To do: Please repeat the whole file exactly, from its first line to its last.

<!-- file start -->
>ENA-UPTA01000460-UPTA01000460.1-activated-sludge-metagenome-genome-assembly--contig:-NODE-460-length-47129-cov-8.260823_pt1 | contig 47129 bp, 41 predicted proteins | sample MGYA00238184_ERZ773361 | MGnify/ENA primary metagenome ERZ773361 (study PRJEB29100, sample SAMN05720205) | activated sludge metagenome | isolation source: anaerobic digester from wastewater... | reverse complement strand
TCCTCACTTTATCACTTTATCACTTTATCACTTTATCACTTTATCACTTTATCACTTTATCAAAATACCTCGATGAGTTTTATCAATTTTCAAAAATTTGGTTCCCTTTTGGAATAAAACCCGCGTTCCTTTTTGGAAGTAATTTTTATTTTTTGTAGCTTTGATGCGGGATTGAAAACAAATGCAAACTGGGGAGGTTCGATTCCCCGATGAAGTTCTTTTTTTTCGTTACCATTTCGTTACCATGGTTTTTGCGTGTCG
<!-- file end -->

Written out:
>ENA-UPTA01000460-UPTA01000460.1-activated-sludge-metagenome-genome-assembly--contig:-NODE-460-length-47129-cov-8.260823_pt1 | contig 47129 bp, 41 predicted proteins | sample MGYA00238184_ERZ773361 | MGnify/ENA primary metagenome ERZ773361 (study PRJEB29100, sample SAMN05720205) | activated sludge metagenome | isolation source: anaerobic digester from wastewater... | reverse complement strand
TCCTCACTTTATCACTTTATCACTTTATCACTTTATCACTTTATCACTTTATCACTTTATCAAAATACCTCGATGAGTTTTATCAATTTTCAAAAATTTGGTTCCCTTTTGGAATAAAACCCGCGTTCCTTTTTGGAAGTAATTTTTATTTTTTGTAGCTTTGATGCGGGATTGAAAACAAATGCAAACTGGGGAGGTTCGATTCCCCGATGAAGTTCTTTTTTTTCGTTACCATTTCGTTACCATGGTTTTTGCGTGTCG